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Synaptic unreliability facilitates information transmission in balanced cortical populations

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Ecker,  AS
Department Physiology of Cognitive Processes, Max Planck Institute for Biological Cybernetics, Max Planck Society;
Max Planck Institute for Biological Cybernetics, Max Planck Society;

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Bethge,  M
Research Group Computational Vision and Neuroscience, Max Planck Institute for Biological Cybernetics, Max Planck Society;
Max Planck Institute for Biological Cybernetics, Max Planck Society;

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Citation

Gatys, L., Ecker, A., Tchumatchenko, T., & Bethge, M. (2015). Synaptic unreliability facilitates information transmission in balanced cortical populations. Physical Review E, 91: 062707, pp. 1-7. doi:10.1103/PhysRevE.91.062707.


Cite as: http://hdl.handle.net/11858/00-001M-0000-002A-4643-6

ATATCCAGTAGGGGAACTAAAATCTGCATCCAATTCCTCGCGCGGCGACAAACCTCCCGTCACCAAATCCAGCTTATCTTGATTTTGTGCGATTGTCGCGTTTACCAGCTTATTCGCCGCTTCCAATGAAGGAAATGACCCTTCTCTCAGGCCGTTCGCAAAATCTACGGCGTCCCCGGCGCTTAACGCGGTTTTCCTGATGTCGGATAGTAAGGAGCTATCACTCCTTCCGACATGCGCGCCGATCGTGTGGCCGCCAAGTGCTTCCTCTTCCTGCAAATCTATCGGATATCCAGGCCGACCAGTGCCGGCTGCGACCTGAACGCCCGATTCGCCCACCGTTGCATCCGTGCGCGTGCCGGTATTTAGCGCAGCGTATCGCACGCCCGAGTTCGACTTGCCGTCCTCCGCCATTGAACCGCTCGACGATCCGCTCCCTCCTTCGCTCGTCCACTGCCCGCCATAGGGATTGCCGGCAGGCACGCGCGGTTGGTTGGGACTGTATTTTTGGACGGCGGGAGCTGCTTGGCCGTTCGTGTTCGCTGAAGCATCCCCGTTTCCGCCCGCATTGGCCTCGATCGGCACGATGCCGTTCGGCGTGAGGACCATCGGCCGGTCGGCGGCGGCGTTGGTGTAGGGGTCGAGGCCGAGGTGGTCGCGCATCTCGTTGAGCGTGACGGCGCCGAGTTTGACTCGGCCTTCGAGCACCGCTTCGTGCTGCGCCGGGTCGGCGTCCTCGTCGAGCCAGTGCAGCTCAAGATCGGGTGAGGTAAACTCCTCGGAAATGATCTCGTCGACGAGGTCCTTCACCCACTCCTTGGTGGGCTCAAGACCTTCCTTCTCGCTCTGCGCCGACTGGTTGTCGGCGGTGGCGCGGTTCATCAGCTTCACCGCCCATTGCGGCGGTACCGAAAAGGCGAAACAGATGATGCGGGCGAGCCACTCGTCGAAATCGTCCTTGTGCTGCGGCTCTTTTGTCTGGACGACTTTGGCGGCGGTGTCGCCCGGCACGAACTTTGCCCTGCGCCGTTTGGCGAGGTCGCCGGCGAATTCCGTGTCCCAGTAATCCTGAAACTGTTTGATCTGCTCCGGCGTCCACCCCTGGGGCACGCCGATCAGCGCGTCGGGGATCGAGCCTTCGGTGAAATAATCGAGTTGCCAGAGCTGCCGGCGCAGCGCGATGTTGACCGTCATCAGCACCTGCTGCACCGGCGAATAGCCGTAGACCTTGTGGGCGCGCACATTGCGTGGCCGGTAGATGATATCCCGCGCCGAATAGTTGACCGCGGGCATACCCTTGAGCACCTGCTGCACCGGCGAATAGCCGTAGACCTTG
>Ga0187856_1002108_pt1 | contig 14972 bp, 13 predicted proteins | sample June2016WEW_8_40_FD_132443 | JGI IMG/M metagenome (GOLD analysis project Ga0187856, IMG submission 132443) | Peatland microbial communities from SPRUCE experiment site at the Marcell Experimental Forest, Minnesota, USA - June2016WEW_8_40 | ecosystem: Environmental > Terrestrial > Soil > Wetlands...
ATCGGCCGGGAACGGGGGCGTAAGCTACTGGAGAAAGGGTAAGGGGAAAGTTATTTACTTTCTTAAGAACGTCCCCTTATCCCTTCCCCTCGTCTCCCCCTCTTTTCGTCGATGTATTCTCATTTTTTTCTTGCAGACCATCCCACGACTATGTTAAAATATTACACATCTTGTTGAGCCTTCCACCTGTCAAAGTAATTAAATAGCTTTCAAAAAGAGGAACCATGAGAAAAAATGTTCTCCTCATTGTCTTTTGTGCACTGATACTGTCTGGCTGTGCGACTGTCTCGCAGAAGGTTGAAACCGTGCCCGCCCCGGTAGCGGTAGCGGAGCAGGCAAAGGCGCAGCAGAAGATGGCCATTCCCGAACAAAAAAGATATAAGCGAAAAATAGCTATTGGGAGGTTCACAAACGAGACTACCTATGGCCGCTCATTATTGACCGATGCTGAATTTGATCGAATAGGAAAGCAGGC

Abstract
Synaptic unreliability is one of the major sources of biophysical noise in the brain. In the context of neural information processing, it is a central question how neural systems can afford this unreliability. Here we examine how synaptic noise affects signal transmission in cortical circuits, where excitation and inhibition are thought to be tightly balanced. Surprisingly, we find that in this balanced state synaptic response variability actually facilitates information transmission, rather than impairing it. In particular, the transmission of fast-varying signals benefits from synaptic noise, as it instantaneously increases the amount of information shared between presynaptic signal and postsynaptic current. Furthermore we show that the beneficial effect of noise is based on a very general mechanism which contrary to stochastic resonance does not reach an optimum at a finite noise level. PDFHTML